Let’s Talk About Race: A campus conversation


lets talk about race
Dr. Consuela Ward answered student questions during the discussion on March 24, 2016. (Photo by Taylor Thomas)

Taylor Thomas, Staff Writer

The offices of the president and Provost have conducted a series of discussion panels to address a broad range of issues that affect the campus community. On March 23, “Race, Part 1,” the latest discussion of the series, touched on issues of race relations in the past and present of the United States.

It also explained ways that Armstrong’s campus community can begin the journey of forgiveness and racial tolerance. Dr. Consuela Ward was the guest facilitator: a faculty member at Kennesaw State University and a veteran diversity trainer who unapologetically discussed issues concerning power and privilege, discrimination, and colorism relating to national and global racial issues.

“Power is really important, and unless we understand the difference between power and privilege, and the context, we’ll always only look at the single story. Power means you have the ability to influence others socially, politically and economically, through access of housing, access of education and clean water. In that case, what have black people done to white people to systemically disadvantage them,” she asked.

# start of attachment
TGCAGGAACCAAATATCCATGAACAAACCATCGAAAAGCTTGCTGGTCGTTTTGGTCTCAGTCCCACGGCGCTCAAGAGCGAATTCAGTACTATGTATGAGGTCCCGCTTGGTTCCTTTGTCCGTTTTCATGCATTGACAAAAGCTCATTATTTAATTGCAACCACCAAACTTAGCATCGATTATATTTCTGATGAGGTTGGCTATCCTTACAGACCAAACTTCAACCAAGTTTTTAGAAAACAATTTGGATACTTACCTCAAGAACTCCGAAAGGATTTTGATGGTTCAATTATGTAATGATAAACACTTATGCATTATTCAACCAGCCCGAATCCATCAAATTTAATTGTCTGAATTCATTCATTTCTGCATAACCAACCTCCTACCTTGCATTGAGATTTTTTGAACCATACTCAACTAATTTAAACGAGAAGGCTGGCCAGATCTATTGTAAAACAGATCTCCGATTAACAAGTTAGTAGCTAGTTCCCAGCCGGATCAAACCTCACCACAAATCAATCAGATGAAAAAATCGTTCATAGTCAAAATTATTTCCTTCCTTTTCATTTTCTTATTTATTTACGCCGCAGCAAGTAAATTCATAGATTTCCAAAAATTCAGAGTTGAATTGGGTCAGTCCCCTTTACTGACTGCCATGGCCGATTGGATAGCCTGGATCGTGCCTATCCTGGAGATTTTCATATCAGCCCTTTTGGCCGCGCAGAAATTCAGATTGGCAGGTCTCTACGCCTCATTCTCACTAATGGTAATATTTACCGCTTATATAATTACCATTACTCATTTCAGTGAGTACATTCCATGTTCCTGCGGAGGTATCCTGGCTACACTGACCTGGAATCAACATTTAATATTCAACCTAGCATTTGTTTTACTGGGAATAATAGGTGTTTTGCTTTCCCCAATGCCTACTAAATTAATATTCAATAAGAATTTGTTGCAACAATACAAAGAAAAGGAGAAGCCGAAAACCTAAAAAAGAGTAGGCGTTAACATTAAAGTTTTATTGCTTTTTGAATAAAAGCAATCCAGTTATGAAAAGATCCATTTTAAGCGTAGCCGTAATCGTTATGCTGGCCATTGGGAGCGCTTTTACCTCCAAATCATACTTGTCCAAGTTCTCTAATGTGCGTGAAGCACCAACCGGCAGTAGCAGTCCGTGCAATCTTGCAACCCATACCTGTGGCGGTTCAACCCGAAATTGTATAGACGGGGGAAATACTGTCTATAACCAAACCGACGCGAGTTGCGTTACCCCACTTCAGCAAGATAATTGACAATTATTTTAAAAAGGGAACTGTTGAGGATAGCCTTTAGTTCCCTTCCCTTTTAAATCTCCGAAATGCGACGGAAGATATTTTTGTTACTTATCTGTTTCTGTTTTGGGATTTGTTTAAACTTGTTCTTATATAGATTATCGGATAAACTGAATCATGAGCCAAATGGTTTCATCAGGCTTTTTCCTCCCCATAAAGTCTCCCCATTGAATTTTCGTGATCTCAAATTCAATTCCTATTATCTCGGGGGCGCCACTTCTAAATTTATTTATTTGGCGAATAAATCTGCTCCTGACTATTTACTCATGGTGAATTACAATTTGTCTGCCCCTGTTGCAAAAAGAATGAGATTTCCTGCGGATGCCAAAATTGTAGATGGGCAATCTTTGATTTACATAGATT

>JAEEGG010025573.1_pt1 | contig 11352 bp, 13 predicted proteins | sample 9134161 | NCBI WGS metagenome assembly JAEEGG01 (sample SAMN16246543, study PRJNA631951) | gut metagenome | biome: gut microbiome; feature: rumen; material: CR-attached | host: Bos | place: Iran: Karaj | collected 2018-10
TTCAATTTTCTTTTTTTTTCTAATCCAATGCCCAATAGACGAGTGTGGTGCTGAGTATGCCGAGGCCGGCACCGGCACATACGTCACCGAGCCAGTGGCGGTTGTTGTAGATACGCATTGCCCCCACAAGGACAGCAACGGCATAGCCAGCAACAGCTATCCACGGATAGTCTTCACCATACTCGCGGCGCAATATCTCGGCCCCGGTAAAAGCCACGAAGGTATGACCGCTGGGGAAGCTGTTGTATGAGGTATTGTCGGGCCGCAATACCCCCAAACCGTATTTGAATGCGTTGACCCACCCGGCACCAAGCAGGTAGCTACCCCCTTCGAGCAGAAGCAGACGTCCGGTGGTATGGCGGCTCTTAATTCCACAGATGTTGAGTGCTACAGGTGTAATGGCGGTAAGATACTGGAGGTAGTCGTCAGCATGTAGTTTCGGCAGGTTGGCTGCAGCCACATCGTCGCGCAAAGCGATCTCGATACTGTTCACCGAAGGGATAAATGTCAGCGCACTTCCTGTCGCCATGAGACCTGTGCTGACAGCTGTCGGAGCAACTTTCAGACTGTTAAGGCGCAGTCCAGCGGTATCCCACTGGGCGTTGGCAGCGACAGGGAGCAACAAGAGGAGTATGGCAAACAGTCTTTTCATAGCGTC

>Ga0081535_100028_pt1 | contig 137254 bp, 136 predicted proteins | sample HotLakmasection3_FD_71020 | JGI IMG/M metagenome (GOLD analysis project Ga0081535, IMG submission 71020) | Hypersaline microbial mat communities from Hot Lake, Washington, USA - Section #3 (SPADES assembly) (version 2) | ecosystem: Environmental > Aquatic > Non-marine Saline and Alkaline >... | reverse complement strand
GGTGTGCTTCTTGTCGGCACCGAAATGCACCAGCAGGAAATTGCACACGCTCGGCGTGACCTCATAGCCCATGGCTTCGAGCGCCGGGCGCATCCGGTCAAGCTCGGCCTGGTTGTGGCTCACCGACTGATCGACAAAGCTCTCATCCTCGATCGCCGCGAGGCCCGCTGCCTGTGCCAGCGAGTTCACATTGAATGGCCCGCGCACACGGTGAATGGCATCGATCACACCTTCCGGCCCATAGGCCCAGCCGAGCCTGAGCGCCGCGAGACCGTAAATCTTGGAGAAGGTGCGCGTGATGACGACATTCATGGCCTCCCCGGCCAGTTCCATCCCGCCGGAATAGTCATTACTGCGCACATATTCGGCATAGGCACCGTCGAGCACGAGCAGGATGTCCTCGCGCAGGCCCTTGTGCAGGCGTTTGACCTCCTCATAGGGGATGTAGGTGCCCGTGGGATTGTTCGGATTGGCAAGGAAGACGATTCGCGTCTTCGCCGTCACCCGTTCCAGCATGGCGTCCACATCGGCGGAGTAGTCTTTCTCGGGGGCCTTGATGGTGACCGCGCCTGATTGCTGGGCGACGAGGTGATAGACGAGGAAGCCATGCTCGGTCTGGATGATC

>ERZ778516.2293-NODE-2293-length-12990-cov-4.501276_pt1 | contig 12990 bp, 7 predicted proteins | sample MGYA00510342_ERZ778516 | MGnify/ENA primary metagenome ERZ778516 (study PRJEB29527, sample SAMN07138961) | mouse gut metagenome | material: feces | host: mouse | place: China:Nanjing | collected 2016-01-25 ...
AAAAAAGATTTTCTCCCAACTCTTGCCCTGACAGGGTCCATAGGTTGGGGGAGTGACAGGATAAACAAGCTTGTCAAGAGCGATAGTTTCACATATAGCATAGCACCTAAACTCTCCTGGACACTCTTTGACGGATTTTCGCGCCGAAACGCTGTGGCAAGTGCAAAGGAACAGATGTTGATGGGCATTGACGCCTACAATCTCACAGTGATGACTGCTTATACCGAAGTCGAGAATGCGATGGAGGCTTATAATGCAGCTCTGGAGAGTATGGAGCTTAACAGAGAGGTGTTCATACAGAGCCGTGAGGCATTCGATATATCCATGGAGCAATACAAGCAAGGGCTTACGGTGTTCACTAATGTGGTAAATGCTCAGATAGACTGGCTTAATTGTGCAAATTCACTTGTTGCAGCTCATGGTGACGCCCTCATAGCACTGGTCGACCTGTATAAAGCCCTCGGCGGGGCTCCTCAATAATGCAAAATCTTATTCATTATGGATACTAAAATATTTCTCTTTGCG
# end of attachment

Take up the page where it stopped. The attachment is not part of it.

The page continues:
There were several questions and comments from students, faculty and staff regarding their own personal experiences with racial tensions, and their questions for Dr. Ward on ways to counteract unprogressive tendencies within Armstrong’s campus community and on a broader spectrum.

Dr. Ward emphasized the power of students to make a difference in their own campus communities, by realizing that they do in fact have the power to create change. “Students have more power er on a college campus than anybody. When you think about the Civil Rights Movement, what age groups in the 60s and 70s moved that along? It was you, and this is your time now.

“If you actually do what I told you to do without any context, you’re not thinking critically. That is the difference between living in a world where rules are made for you… and living in a world where you create your own rules. So from this day forward, ask the question why, dig deeper, [and] never stop at the first story or the single story,” Dr. Ward said.

Chelsea Sawyer, a sophomore Cell and Molecular Biology major, was pleased to see the diversity of the crowd and liked the idea of anonymous text-in questions.

“I enjoyed seeing the diversity  in the room. Like the speaker said, uncomfortable conversations need to take place more often for real growth and healing to transpire. The audience participation was good and the idea of having people who didn’t want to talk text their concerns was awesome,” Sawyer said.

Dr. Ward closed the discussion with the idea of unity promoting growth in terms of race relations within the campus community. “Solidarity is very important; there are strength in numbers. When you have a collective, you can do more,” Ward said. The “Race, Part 2” discussion will be held in April beginning in the Ogeechee Theater for those who may have missed the first meeting or want to continue the conversation.